I am having dinner with Fernando Ravsberg, one of the most respected foreign journalists in Cuba. A Uruguayan, his blog, Cartas desde Cuba, is widely read by those Cubans who have access to the internet, and his opinions matter, something rare in a country where you generally have to be part of the system to be heard. He seems to be quite annoyed with people who come from solidarity movements in the West in search of a utopian Socialist paradise. He has lived in Cuba for almost 25 years and meets, on a regular basis, people from Switzerland or Britain who are hoping to find poetic purity, olive green uniforms and barbudos everywhere. Ah, and an equalitarian society. He has always tried to dispel this misconception but hits brick walls. “You don’t love Cuba” he has been told, because he does not toe the official line. He replies that you do not choose to live in a country for a quarter of a century if you do not love the place. “The problem with those people is that they do not come to Cuba to see what is really happening, they come to see what they want to see” and that has nothing to do with real life.
We met in a restaurant near the promenade, a place that would not look out of place in Paris or London: impeccable taste in decoration, all sorts of well-prepared food, white table cloths and helpful waiters. We talked about Cuba’s economic reforms. He believes that Cuba is going the right way but still lacks the necessary infrastructure to attract foreign investment. “Do you know what the main source of foreign income is here?” he asks, guessing that we haven’t got the slightest idea. “Doctors”, he tells us. Indeed, medical services offered by Cuba generate a substantial income, more than tourism, mining and remittances put together. Countries that benefit from the solidarity Fidel offered for free in the past (by sending doctors to Angola or Mozambique, for instance), are starting to pay for the privilege.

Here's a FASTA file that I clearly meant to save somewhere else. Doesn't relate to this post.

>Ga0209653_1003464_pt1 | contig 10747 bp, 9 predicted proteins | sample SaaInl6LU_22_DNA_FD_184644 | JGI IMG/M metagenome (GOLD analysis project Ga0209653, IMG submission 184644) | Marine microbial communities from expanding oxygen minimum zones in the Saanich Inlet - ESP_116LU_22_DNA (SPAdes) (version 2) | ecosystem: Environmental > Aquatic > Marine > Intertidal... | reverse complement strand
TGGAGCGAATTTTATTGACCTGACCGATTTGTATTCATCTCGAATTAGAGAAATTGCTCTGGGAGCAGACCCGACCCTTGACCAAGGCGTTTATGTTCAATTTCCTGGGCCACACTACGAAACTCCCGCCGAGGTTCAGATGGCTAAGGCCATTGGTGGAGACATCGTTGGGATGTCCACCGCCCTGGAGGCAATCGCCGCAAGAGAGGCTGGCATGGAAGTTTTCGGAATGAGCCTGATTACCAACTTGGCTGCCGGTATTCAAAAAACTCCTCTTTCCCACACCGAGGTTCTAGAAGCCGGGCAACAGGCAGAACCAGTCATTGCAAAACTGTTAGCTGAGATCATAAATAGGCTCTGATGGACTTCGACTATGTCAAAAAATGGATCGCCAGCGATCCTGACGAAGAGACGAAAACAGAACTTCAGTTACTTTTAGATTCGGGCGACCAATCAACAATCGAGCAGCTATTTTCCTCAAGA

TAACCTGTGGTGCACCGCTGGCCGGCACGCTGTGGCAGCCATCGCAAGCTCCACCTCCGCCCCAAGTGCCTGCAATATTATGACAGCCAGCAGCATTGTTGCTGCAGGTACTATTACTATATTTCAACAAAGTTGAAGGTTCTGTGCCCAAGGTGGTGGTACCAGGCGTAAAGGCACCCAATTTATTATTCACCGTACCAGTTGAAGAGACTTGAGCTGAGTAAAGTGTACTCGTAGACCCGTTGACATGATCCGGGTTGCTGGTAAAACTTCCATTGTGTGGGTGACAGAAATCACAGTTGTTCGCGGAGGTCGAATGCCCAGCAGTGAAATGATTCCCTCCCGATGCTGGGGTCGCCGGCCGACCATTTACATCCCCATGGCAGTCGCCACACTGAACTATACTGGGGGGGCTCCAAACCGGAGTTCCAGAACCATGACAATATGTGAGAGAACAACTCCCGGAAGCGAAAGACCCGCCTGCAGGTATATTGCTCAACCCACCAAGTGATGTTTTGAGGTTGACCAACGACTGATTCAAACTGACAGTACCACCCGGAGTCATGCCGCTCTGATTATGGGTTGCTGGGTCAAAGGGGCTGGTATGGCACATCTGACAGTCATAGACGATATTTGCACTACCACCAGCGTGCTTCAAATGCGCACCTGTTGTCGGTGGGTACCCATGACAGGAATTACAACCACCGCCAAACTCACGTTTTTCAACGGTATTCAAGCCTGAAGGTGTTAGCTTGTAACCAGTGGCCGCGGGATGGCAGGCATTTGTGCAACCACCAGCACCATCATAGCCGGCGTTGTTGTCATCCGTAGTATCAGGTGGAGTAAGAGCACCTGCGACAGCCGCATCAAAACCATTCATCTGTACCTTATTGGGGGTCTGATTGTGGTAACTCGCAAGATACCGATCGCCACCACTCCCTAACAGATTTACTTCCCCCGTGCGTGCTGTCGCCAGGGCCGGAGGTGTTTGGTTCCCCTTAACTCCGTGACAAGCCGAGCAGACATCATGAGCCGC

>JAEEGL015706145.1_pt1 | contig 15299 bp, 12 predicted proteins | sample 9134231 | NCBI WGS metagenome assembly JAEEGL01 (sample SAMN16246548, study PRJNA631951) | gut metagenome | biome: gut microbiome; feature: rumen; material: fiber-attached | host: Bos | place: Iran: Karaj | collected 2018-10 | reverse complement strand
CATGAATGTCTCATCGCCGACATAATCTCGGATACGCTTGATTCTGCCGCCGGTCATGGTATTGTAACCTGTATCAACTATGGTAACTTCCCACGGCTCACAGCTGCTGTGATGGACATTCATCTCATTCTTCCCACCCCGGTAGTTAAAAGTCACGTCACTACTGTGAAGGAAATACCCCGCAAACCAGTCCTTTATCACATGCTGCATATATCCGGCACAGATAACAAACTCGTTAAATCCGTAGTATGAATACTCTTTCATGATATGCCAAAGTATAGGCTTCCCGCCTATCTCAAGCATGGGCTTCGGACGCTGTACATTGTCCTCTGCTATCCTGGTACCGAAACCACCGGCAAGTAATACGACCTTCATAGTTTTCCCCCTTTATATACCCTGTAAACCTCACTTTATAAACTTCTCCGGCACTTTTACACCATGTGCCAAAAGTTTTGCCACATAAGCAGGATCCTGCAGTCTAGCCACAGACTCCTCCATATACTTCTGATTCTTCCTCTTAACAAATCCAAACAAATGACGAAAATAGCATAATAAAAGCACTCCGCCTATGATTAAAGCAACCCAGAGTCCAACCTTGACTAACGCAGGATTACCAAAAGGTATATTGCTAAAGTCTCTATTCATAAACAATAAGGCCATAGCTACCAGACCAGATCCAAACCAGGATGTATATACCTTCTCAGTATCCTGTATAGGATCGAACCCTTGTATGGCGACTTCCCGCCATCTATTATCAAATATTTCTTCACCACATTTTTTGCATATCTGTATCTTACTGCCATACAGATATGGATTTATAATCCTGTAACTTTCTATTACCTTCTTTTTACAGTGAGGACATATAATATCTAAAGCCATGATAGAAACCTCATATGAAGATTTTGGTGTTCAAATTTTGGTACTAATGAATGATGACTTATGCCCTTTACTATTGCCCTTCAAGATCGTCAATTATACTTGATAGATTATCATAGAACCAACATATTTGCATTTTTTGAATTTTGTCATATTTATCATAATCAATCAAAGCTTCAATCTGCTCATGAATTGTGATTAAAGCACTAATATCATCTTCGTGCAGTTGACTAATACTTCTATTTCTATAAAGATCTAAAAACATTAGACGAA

He tells us an anecdote. The Cuban government told a delegation from some of the countries who had benefited from Cuba’s hospitals and doctors, that maybe it was time for them to make a financial contribution, “because Cuba can no longer cope”. “But we always wanted to pay”, protested one foreign official. “It was Fidel who didn´t want the money”.
Things are changing though. Although their doctors have, perhaps unintentionally, become their main source of income for Cuba, the government wants to start moving things forward. And many American business people seem to agree. A few days ago, the head of the US Chamber of Commerce, Thomas Donohue, visited Cuba and gave a lecture at Havana University. Without entering the minefield of Cuba-US politics, Donohue suggested that it was time to lift restrictions on American investments in Cuba. Needless to say, Donohue`s visit to the island and his meeting with Raul Castro were widely reported in the Cuban media.
The Cuban government has approved a law to regulate foreign investment. The new law lifts some of the old restrictions and provides greater freedom to invest. But the government still reserves the right to control vital elements related to national security.